D.C. elections board, scolded by politicians, defends counting pace, cites crushing pressures

Voters in D.C. cast ballots Tuesday in the closely watched Democratic primary race for mayor between Adrian Fenty and Vincent C. Gray.
By Mike DeBonis
Washington Post Staff Writer
Wednesday, September 15, 2010; 11:18 PM

District elections officials defended their primary-night performance Wednesday after city leaders accused them of "mismanagement" that delayed vote tallies for hours, well after most other jurisdictions had reported their results.

Presumptive Mayor-elect Vincent C. Gray and others heavily criticized the Board of Elections and Ethics for delayed poll openings, long lines and, most especially, an agonizingly late final count Tuesday night.

D.C. Council member Mary M. Cheh (D-Ward 3), whose committee oversees city elections, accused the board of "colossal mismanagement."

But in a special meeting Wednesday, Togo D. West Jr., the board's chairman, struck back. "If you're going to use the term mismanagement or gross mismanagement where there has been neither mismanagement nor any gross behavior," he said, "then you need to be very careful about your facts and about the people about whom you speak."

West said board executives had done yeomen's work under a crushing mandate to implement early voting, same-day registration and a host of new machines all at once.

Responding to West's criticism of her comments, Cheh said: "I don't know what to call that other than mismanagement. It's supposed to run smoothly. That's the way I see it."

She added: "If we can't get out results three hours after [polls close], when every other jurisdiction that had a contest had something out at that point, it almost speaks for itself that we have a problem."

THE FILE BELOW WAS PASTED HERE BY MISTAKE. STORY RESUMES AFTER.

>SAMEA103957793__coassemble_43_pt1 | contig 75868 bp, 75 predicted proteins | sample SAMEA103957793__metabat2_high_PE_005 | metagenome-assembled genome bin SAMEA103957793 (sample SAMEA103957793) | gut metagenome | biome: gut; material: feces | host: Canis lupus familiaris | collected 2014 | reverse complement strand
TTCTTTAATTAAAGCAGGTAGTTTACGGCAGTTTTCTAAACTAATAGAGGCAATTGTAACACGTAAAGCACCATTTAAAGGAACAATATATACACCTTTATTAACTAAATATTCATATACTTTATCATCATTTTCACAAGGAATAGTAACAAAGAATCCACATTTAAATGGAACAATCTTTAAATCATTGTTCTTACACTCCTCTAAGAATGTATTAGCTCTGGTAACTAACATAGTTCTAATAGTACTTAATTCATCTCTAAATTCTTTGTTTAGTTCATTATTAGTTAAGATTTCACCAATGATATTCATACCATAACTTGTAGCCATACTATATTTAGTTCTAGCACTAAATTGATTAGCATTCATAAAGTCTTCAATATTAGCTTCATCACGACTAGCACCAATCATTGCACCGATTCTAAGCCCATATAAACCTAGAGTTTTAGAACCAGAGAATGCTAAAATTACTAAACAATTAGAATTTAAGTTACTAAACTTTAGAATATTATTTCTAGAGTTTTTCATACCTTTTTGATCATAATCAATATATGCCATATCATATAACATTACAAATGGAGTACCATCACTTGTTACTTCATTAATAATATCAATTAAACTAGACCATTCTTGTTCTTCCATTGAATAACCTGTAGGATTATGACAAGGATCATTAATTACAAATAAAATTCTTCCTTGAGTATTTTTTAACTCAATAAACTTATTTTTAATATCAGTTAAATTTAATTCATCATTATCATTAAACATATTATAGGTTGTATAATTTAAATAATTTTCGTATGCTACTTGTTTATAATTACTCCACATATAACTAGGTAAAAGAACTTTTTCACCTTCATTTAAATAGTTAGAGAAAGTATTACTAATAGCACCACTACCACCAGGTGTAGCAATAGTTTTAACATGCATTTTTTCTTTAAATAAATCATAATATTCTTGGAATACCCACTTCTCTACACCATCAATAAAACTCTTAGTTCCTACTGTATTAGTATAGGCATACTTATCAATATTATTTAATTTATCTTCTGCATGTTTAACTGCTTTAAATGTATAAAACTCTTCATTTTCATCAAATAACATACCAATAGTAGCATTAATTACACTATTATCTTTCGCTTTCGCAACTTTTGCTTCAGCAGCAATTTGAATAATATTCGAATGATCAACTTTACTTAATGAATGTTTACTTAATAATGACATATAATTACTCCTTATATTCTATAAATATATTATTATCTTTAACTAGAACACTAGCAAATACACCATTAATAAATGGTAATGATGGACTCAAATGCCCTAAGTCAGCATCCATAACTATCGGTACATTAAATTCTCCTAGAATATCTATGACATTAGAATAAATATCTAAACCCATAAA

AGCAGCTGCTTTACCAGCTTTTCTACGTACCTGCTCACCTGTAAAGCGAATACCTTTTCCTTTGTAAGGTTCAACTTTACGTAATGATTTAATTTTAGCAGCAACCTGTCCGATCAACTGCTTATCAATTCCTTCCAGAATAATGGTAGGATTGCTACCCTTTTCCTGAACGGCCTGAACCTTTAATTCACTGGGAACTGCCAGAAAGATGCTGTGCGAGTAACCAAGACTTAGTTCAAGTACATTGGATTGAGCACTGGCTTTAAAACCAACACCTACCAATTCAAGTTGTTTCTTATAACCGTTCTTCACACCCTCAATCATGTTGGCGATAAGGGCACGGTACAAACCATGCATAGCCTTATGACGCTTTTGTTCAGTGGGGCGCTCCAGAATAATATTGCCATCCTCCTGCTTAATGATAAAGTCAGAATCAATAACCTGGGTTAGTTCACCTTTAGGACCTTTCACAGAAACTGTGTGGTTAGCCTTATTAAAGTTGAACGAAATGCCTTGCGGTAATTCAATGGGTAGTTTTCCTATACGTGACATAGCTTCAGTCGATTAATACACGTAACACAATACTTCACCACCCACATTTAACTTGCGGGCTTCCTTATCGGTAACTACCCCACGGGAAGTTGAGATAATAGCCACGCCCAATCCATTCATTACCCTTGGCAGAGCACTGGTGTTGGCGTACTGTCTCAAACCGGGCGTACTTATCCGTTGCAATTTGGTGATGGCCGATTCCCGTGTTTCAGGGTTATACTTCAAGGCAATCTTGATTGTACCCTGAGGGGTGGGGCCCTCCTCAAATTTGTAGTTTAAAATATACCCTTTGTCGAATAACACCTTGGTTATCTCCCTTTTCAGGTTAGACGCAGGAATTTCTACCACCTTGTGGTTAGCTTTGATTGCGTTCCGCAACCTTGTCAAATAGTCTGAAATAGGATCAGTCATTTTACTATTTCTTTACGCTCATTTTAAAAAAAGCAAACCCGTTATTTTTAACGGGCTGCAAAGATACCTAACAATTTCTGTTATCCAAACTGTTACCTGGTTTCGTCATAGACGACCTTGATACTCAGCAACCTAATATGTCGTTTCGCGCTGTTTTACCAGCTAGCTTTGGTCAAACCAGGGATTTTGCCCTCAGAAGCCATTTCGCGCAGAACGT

It actually took nearly six hours before elections officials had reported enough precincts to declare winners in nine city Democratic races - none of which was any closer than the 9 percentage points that represented the margin in the headline clash between Gray and Mayor Adrian M. Fenty.

Elections officials said the delays can be attributed in part to the city's optical-scan ballots, whose results are recorded on electronic cartridges that cannot be read until they are "closed" at the end of the voting period. Also, Tuesday was the first time most poll workers had used the new equipment in an actual vote, slowing the process of closing the machines. A third factor was the election board's emphasis on accuracy over speed after polls closed.

"If you want speed, you will get inaccurate results," said Rokey W. Suleman II, the elections board's chief executive. "If we are fast and we release inaccurate results, we will be pilloried in the press."

Gray on Wednesday continued to express "concern" about the voting. On Tuesday afternoon, he filed an emergency court petition to extend poll hours after some precincts' openings were delayed.

In what has become a biennial tradition for the board, the counting extended well into the night, delayed by cautious officials who said that the need to verify voter tallies outweighed a desire to report timely results.

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